On June 21, I published the first in a series about state capitols, in Lincoln, Nebraska. On our most recent trip, we visited five of them!
Since August 1 was Colorado Day, I go next to Denver, Colorado.
On June 1, we visited the state capitol in Denver.
Once inside, we decided to take a guided tour. The guide met us and started the tour in the rotunda, where there are murals all around depicting the history of Colorado.
Above us was the dome.
Round stained glass portraits of important Coloradoans formed a circle below the dome.
Like most capitol buildings, the staircases had ornate railings and the walls and columns were made of various types of marble.
We were able to peek into both the House of Representatives and the Senate, neither of which was in session.
The House of Representatives (Legislature)
On the walls above the Senate Chamber were stained glass panels of notable Colorado statesmen and stateswomen.
The ceiling of the Senate chamber
Both legislative chambers are on the second floor. On the walls of the balcony are portraits of all the presidents from 1-44. (I was glad #45 hadn’t been added yet!)
A unique feature is that you can take a stairway to the dome and view the city from the cupola. I was a bit nervous about attempting to climb the narrow spiral staircase at the end, but I’d come that far – so I kept going, allowing younger, sprier people to pass me.
After the tour, we looked around a little more on our own.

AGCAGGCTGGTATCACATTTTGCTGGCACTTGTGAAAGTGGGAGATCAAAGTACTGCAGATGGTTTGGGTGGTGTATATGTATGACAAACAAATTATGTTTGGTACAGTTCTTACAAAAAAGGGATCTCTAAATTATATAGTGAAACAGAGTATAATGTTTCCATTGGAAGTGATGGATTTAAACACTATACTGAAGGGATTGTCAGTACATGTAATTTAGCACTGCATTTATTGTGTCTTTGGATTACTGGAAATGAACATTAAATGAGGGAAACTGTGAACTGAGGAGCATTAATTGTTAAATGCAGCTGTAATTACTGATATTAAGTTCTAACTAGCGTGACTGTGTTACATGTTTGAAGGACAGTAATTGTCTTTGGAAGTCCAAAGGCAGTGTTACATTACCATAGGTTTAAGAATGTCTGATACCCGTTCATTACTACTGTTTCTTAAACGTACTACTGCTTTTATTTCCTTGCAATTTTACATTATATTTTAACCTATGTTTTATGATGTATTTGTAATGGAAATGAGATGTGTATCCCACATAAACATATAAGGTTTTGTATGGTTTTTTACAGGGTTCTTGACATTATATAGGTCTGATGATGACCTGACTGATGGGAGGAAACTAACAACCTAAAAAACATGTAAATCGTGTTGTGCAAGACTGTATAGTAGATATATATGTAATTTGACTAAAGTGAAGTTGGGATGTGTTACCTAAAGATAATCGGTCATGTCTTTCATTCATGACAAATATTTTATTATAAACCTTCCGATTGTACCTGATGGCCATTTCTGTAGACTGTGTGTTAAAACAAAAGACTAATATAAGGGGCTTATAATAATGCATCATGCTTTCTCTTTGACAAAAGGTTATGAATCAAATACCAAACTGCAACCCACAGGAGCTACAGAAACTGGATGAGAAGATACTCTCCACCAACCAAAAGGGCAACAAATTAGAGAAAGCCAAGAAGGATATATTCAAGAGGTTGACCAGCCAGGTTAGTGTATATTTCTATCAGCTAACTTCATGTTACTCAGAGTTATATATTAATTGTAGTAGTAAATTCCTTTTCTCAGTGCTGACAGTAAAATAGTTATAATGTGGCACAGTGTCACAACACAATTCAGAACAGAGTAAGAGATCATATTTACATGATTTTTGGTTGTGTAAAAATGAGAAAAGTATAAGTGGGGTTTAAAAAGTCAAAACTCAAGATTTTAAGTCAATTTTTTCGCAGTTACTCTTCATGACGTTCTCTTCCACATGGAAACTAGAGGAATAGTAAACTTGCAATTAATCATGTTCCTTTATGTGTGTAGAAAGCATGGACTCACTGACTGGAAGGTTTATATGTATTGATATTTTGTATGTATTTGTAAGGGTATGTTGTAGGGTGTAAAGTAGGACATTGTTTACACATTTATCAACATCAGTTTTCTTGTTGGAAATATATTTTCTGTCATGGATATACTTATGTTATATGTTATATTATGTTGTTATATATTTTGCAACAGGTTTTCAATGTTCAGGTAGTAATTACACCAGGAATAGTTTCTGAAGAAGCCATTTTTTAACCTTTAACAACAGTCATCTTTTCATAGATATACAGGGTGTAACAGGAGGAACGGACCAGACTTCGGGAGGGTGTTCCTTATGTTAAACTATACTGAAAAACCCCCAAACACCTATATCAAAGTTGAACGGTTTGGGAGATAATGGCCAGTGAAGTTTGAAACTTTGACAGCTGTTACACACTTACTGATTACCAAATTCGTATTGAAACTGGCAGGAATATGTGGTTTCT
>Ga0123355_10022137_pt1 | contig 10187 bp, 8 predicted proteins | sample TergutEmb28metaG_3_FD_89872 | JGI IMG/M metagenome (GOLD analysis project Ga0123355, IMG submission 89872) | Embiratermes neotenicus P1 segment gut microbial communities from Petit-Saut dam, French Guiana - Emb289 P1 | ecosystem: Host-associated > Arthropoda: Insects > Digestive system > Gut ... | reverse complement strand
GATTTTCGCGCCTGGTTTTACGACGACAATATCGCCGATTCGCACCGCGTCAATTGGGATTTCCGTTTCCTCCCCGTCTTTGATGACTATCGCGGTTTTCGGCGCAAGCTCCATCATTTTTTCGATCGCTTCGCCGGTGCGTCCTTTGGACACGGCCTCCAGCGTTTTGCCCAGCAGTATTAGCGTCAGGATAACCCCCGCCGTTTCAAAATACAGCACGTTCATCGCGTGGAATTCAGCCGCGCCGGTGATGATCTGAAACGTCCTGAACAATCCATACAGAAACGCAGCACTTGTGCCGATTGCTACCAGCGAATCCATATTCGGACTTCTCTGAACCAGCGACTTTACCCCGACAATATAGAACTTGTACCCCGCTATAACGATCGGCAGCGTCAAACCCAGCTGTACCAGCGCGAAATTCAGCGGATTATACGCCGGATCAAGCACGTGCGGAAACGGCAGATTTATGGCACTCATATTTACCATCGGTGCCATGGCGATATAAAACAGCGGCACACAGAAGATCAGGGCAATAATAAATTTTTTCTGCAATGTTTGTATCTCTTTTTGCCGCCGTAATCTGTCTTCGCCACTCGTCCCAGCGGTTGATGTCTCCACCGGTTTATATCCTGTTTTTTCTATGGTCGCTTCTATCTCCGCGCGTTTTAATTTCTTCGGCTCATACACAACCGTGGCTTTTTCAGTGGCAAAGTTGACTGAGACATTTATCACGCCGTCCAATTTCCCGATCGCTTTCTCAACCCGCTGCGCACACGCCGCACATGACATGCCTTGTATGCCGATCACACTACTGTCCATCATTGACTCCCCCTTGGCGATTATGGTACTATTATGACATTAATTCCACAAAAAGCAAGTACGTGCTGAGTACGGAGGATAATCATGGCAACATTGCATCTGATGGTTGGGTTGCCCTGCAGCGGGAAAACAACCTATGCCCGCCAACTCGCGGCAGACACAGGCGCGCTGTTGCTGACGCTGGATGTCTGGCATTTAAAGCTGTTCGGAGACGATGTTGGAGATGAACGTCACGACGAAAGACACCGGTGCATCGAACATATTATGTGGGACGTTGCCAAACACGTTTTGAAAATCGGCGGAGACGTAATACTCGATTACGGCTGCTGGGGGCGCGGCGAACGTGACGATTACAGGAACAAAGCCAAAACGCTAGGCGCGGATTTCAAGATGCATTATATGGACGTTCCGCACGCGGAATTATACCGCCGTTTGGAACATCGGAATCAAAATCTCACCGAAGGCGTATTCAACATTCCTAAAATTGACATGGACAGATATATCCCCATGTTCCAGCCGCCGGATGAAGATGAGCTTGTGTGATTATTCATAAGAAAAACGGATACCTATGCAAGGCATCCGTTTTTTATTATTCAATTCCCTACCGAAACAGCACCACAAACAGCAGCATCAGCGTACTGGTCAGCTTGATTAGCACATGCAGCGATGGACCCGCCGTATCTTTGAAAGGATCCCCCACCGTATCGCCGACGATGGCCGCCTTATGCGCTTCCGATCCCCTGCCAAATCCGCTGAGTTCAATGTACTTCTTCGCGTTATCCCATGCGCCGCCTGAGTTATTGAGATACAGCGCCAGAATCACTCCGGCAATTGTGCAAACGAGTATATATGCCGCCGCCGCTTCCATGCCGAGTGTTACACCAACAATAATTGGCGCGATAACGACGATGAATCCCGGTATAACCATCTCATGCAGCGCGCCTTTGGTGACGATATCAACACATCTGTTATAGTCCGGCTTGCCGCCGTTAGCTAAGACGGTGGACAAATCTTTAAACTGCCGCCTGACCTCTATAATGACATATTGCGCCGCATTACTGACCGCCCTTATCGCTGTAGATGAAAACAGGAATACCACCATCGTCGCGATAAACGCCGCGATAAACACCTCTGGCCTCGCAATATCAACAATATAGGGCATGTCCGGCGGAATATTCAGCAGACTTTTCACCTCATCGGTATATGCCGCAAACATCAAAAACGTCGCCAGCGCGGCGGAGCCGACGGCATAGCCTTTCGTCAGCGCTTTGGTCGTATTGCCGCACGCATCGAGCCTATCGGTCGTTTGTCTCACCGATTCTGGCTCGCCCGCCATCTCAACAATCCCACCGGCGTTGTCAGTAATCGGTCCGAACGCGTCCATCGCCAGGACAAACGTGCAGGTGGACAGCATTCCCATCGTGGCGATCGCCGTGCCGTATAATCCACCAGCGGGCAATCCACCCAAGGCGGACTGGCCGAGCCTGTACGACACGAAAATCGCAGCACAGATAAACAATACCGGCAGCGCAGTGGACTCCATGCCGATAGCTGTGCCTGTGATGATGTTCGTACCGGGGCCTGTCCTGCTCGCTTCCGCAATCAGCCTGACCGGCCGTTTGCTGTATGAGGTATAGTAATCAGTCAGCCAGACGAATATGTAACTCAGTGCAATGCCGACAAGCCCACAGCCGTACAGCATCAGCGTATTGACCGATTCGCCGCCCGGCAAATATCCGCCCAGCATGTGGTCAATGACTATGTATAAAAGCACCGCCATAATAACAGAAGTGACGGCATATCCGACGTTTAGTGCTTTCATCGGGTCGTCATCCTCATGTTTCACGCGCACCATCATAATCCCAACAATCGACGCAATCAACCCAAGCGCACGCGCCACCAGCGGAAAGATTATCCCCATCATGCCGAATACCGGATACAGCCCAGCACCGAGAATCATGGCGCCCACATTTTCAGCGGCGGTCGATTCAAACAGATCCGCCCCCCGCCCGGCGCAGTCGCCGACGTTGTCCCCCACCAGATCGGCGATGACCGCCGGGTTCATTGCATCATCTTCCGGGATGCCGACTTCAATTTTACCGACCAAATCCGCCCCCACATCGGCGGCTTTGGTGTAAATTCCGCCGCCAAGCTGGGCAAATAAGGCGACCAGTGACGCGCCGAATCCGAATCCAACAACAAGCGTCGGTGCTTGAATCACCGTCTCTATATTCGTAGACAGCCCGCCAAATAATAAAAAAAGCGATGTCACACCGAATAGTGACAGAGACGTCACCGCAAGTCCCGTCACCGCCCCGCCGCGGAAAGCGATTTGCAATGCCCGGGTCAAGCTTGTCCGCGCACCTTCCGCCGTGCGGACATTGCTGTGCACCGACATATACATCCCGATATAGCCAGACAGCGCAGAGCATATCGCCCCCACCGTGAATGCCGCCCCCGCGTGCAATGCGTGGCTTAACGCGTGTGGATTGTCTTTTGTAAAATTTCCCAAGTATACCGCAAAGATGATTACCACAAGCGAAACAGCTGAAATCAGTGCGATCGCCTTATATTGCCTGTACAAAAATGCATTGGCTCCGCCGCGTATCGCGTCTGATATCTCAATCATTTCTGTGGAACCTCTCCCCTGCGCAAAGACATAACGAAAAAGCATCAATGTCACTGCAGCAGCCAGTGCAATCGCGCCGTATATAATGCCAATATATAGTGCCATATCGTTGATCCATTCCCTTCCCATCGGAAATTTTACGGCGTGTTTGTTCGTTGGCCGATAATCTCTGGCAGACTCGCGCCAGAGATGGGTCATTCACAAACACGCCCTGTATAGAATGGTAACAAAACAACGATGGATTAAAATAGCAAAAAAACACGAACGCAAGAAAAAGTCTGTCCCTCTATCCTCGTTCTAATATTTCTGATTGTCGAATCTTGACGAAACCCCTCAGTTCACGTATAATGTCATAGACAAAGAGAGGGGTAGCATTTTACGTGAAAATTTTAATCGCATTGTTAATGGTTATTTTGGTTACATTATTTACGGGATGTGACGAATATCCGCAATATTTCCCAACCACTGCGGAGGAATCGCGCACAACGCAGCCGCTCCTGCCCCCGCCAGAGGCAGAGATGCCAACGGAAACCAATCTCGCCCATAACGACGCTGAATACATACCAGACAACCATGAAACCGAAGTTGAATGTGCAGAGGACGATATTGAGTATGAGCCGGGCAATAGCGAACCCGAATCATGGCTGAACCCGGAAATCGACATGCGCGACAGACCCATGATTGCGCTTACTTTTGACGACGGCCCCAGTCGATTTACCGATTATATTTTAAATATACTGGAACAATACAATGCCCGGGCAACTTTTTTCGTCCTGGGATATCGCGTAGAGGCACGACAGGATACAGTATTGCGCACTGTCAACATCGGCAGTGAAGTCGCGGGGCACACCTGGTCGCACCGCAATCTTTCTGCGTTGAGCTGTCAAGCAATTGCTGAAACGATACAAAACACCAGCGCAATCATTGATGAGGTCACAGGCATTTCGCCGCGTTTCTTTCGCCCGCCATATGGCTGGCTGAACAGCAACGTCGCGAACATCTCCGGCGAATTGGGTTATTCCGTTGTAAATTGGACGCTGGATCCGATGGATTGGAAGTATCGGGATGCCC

We stepped into the governor’s office and talked to the secretary. There was a horse statue near the doorway!
This quilt, called “Women’s Gold,” was created by a group of local women, who stitched their names in the bottom right hand corner!
Another quilt, depicting the symbols of the state of Colorado.
We then went outside and to the front of the capitol, because our guide had told us the story of the three measurements of the capitol steps. Denver is known as the “Mile High City” because its elevation is about a mile above sea level. There were those who wanted to find the precise measurement of one mile on the capitol steps so in 1909, after doing their calculations, the worlds ONE MILE ABOVE SEA LEVEL were chiseled on the 15th step. The measurement was done again in 1969, and was found to be at the 18th step – a difference of 17 vertical inches – and a small round plaque was embedded in that step.
In 2003, with GPS technology, the measurement was done once again, finding that the 13th step was exactly one mile above sea level. This was marked by a bronze plug.
In front of the capitol is a Civil War monument.